You've got your bags packed full of all-natural sunscreens and bugsprays, a map of the local markets you can't miss and a trail guide for the nature hot-spots you'll be checking out while you're there. It sounds like it will be the perfect eco-friendly vacation, but there's still a problem. You have to get there, and getting there will take a lot of carbon, not exactly living up to your green vacation ideal.
So carbon offsets are the answer, right? Carbon offsets are provided by organizations who allow clients to invest in green activities (like reforestation or clean energy development) to offset the impact of their carbon use.
There's been plenty of controversy over carbon offsets and whether or not they're a valid way to combat global warming. Scams have surfaced about companies getting funding for carbon-reduction programs they were already running, rather than starting new projects with the extra money. For instance, your money could go to a company that's already turning a profit building wind turbines they would have created without the extra offset funding. These controversies have spurred an industry-wide call for "additionality." Additionality assures consumers that the funds from their carbon offsets go toward a new project that wouldn't have happened without the purchase of an offset.
Still, carbon offsets aren't the answer to global warming, even with the promise of additionality. It's argued that offsets are just a tiny bandage on a seeping, open wound, just there to make purchasers feel better about their wasteful lifestyles without having to make any sacrifices.
But we know that carbon use is generally unavoidable, especially when traveling. Offsets, if done right, can help reduce your net amount of carbon emission. So have no fear carbon-conscious voyagers! Just heed these guidelines to do carbon offsetting right.
Find a reliable organization
There are various alliances and organizations that are set out to legitimize offsets and make sure that you're not throwing your money away. You want to know that your dollars are going to pay for projects that make a real impact, and that's what The Gold Standard, the Voluntary Carbon Standard, the American Carbon Registry and the Climate Action Reserve do. Each organization researches and ensures credibility of specific projects. Buy offsets from companies working on certified projects, such as these:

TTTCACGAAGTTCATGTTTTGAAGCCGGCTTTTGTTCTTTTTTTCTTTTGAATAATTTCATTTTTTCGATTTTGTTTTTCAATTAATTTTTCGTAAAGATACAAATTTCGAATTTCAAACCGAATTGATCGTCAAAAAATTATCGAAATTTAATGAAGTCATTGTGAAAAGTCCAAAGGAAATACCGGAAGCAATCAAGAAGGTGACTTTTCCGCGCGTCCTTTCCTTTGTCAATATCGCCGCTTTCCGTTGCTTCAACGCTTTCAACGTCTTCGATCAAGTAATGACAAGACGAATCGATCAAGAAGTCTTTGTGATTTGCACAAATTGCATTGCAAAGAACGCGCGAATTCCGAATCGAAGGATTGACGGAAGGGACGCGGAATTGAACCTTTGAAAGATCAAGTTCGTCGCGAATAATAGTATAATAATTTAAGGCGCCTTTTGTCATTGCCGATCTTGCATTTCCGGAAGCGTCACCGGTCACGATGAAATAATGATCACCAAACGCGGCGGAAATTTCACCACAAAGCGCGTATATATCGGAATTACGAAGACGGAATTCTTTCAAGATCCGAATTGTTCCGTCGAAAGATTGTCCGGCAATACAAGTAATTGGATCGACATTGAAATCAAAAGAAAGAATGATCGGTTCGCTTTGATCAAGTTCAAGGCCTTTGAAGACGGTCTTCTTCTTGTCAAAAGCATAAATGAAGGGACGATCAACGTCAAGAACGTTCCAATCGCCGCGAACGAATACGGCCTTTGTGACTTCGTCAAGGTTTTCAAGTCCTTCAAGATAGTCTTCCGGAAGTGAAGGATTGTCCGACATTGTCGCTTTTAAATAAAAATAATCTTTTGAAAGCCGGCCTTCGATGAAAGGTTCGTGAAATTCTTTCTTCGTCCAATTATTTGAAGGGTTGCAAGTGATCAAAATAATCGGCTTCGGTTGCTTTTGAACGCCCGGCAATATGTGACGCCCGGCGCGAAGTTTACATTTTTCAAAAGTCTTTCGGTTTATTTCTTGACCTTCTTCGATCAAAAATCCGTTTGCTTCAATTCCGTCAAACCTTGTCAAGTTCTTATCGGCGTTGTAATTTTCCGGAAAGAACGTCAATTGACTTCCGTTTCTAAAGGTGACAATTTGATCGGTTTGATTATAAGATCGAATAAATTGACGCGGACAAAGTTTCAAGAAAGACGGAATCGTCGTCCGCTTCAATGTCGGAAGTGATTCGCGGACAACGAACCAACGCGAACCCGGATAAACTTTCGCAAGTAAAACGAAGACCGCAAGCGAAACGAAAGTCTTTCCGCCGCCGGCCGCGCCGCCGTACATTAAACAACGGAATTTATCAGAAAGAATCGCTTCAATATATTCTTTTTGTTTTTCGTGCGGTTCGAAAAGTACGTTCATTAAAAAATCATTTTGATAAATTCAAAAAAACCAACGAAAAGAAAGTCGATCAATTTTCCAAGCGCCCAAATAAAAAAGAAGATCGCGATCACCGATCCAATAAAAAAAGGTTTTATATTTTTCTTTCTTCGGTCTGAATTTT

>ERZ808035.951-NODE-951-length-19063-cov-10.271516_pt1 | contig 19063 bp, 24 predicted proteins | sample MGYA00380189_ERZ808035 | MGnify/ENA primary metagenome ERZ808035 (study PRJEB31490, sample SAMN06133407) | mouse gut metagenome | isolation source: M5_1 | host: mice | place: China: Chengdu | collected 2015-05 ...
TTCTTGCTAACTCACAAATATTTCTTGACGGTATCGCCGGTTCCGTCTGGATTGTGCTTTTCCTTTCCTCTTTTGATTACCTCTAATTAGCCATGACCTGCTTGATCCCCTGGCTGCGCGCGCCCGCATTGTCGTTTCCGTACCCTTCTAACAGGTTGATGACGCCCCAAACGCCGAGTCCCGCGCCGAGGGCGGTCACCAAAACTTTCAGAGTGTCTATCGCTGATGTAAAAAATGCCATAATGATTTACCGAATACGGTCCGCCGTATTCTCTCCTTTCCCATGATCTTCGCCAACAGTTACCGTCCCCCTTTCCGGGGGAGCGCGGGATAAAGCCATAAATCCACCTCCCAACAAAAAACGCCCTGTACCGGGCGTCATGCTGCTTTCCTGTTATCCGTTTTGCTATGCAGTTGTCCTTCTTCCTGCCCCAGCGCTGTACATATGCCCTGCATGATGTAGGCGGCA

Terrapass funds certified wind farms, and projects that harvest methane from farms and landfills as a source of energy. You can purchase packages to offset carbon use for an average family, car, home, flight or individual. Carbon footprint calculators help users determine how much energy you use in a typical year (or for a typical wedding). Then, you can purchase offsets by tons of carbon, or make your own custom packages. Approximate cost: $12 per ton of carbon.
Sterling Planet encourages clients to reduce their energy use, switch to renewable energy and purchase offsets for all carbon still used. Sterling Planet supports certified projects around the world that remove carbon from the atmosphere, like tree planting; that produce energy without releasing of greenhouse gasses, like solar panels; and that eliminate greenhouse gas sources, like landfill gas recovery. Sterling Planet offers carbon offsets for big and small businesses, colleges and universities, government agencies and individuals. Approximate cost: $20 per ton of carbon.
Carbonfund.org allows users to choose what type of certified project their offset funds, either renewable energy, energy efficiency or reforestation. Businesses or individuals can calculate their carbon footprints and purchase offsets accordingly, or purchase the pre-calculated offsets for flights, cars, homes or apartments, events and weddings. Approximate cost: $10 per ton of carbon.
Don't use more carbon because you're buying offsets
One major, and legitimate, argument against carbon offsets is that they ease the guilt of travelers and encourage them to travel more. It's important to remember that offsetting your carbon use is not as effective as limiting it in the first place. Flights and road trips are always hard on the environment, so go somewhere close to home, or try a staycation instead.
Include your entire vacation
Getting to your destination doesn't mean you're done using carbon. Don't forget to include all of the extra indulgences when you're calculating your vacation carbon emissions, like the rental car, the hotel room and the dinners out. You can also choose to offset your carbon use at home as well as on vacation.
Try an alternative approach
Instead of (or in addition to) buying offsets, try doing extra things at home to even out your total carbon emissions. Driving to the beach this weekend? Turn up your air conditioning a few degrees before you go. Buying an extra freezer for the garage? Plant an extra tree in the yard (but don't forget to take care of it, trees need water too). These things won't completely offset the extra carbon, but they'll help. And they'll help reinforce the idea that carbon emissions are a consequence of many everyday decisions.
So although purchasing carbon offsets can't eliminate the effects of your original carbon use, that doesn't mean they're not worth it if you keep these suggestions in mind for your next vacation. Bon voyage!
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